Housing crisis: NBRRI proposes alternative to cement

In a bid to assist the Nigeria government in addressing the housing challenges in the country, NBRRI is currently proposing an alternative to cement, an essential ingredient in construction.

This is sequel to the sky-rocketing price of cement in the country which has made affordable home practically beyond the reach of an average worker in Nigeria.

The reality of the Nigeria situation tend to show that even workers within a pair bracket of between 100,000 -100,000+ monthly income cannot own a home of their own because of the exuberant prices in the prices of building material.

To address this crisis steadfastly, the Nigerian Building and Road Research Institute (NBRRI) says it is ready to provide an alternative to cement in the country with the establishment of two Pozzolona plants in Ogun and Plateau states.

The Director-General of the agency, Prof. Samson Duna disclosed this on Tuesday at the 10th NBRRI International Conference series with the theme: Circular Economy in the Built Environment for Enhanced Performance of the Nigerian Construction Industry holding in Abuja.

Prof. Dunu said NBRRI is worried about the rising price of cement in the country and had done a lot in terms of providing alternative building materials to cement, hence the plan to float two plants for alternative cement (Posolana) in Ota, Ogun state, and Bokos in Plateau state soon.

He noted that the price of cement has been on the rise because cement has no alternative, saying that if there is an alternative; people would have shifted from independence on cement. He said, ‘‘NBRRI has done a lot in terms of alternative building materials to cement. The price of cement has risen from N2,500 to almost N4,000. Why the increase in the cost of cement? because cement has no alternative. If there is alternative people would have shifted from independence on cement.

‘‘Today, NBRRI has come with an alternative. The alternative is called a Posolana. It is produced from natural and agricultural wastes and converts to Pozzolana. Pozzolana is basically a material that is cementitious. In the presence of light, it acts like cement. You cannot use it 100 percent the way it is but you can add cement as a complimentary. It supplements each other.’’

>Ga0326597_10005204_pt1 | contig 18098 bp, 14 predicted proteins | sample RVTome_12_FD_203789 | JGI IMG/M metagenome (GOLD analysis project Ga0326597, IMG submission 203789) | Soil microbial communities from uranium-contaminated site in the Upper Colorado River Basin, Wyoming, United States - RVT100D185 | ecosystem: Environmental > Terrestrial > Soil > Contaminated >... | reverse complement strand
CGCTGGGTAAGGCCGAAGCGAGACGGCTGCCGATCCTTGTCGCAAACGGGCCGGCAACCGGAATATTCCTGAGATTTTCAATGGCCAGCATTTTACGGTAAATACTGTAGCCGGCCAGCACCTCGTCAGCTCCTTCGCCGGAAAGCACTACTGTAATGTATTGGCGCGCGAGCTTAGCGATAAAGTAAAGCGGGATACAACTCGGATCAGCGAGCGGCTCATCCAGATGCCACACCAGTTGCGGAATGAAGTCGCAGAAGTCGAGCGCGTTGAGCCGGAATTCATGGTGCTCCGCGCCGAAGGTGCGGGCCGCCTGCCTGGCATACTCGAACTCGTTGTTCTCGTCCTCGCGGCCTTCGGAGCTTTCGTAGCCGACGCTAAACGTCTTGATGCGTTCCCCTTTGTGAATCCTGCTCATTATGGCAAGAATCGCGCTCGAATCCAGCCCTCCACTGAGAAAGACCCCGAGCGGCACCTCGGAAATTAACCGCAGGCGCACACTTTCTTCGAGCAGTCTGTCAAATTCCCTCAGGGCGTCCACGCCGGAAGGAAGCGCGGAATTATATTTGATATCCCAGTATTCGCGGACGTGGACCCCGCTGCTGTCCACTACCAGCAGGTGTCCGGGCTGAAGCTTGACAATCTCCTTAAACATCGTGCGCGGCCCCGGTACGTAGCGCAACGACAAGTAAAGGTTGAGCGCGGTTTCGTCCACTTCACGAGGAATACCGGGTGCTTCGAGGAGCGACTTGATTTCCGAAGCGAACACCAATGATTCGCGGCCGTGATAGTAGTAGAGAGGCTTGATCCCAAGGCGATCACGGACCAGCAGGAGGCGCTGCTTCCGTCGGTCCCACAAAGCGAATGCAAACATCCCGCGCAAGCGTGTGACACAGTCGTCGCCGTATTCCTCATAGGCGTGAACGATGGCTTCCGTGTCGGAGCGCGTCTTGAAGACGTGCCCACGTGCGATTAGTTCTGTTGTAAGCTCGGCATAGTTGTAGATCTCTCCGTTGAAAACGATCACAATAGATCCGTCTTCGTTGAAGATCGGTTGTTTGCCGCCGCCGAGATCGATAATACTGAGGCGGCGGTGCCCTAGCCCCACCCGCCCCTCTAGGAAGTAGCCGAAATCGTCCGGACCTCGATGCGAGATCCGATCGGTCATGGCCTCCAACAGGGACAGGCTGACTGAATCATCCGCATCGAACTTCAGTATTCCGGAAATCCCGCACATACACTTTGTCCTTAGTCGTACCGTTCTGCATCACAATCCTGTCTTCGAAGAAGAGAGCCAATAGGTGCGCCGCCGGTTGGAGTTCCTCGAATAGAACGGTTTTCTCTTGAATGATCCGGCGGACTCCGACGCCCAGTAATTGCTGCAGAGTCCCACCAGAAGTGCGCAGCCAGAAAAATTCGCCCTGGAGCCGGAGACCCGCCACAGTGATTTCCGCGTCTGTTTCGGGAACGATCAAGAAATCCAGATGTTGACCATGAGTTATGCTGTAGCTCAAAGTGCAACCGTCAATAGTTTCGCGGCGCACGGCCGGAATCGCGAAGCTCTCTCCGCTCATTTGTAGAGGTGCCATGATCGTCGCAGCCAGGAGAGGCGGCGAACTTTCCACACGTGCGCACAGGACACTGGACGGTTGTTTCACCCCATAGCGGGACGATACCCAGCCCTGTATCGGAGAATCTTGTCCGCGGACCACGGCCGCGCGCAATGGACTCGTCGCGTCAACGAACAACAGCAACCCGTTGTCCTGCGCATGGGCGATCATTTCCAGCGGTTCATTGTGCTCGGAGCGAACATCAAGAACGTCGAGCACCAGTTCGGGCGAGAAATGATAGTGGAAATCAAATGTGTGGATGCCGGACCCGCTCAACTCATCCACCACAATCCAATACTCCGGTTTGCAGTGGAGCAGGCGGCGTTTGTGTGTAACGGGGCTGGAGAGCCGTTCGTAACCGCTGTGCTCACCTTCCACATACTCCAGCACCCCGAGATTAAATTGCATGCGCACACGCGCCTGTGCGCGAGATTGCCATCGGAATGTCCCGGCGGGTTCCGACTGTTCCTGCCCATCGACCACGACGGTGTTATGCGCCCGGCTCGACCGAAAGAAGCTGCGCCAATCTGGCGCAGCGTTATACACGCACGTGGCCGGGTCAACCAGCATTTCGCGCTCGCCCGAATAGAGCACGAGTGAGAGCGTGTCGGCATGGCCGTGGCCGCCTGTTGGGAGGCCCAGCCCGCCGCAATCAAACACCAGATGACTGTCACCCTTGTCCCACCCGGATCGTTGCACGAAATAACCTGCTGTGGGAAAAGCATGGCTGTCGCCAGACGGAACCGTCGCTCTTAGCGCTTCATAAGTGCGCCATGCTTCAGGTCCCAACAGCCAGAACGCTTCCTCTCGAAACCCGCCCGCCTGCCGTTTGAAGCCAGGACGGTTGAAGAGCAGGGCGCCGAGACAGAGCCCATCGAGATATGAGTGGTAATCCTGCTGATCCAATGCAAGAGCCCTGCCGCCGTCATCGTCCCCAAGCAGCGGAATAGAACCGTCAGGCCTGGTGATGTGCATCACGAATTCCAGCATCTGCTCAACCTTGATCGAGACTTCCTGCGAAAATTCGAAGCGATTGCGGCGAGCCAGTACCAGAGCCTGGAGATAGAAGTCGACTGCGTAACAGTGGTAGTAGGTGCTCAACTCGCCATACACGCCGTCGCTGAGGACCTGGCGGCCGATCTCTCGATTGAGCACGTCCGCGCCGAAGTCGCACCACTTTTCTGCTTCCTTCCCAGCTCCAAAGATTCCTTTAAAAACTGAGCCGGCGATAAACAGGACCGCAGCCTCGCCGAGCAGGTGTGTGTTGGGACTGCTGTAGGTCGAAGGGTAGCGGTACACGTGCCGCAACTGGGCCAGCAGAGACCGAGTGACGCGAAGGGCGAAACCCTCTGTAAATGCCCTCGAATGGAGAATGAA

‘‘Where you are expected to use 100 bags of cement, you end up using 70 bags of cement and 30of Pozzolana. NBRRI has come up with two Pozzolana plants in Ota, Ogun State which uses agricultural wastes, and Bokos in Plateau state which uses volcanic ash.

‘‘So, over dependency is what is making the price of cement go high. If there is an alternative, the price of cement will crash. I want to assure you NBRRI is working towards that. And very soon, the society will witness the presence of NBRRI Posolana cement’’, he added.

At the conference, the DG said the focus would be on the discussion on NBRRI research findings with a view to approving them for commercialization.

‘‘What we intend to do today is to receive papers; speakers will come and talk on research done by NBRRI, as a research institute. These are what we have carried out as researches based on our own mandate and this is a forum where we intend to discuss and if it is accepted here, which is acceptable to all it will be like a material that has come to stay. ‘‘We have a lot of papers to present. The paper I will present will be a focus on all the waste used in NIBBRI as research findings,’’ said Prof. Dunu.

In his speech, the Supervising Minister, Dr. Ogbonnaya Onu lamented the absence of alternative sources of building materials to cement, saying that Nigeria spends so much on the importation of bitumen for our roads.

With the reduction in foreign exchange earnings for the nation, due to the drop in crude oil in the international market, the Minister called for the provision of alternative sources of bitumen as well as to encourage the use of concrete in road construction.

‘‘I am happy NBRRI has already carried out research and development efforts towards achieving fully paved roads using locally sourced bitumen. Though, some of the trials are ongoing, the interim results are promising as bitumen samples collected locally are suitable for road construction based on comparison with international standards.

‘‘Nigeria has one of the largest deposits of bitumen natural sands in the world. Nigeria’s bitumen deposit covers Edo, Ogun, Ondo, and Lagos. It is estimated that bitumen reserves cannot be less than 42 billion barrels, out of which 43 industrial chemicals including heavy crude petroleum can be obtained.’’

He called on the private sector to invest in local bitumen production, urging that all necessary incentives should be provided for this to happen ‘‘We cannot have huge bitumen natural sands in the country and yet we continue to import bitumen from other countries. This does not make sense and cannot be allowed to continue.

‘‘The business people, who currently import bitumen into the country, should consider investing in local bitumen production. When this happens, they can help meet our local bitumen demand in the country. The excess in their production can then be exported to other countries to further strengthen our economy,’’ he said.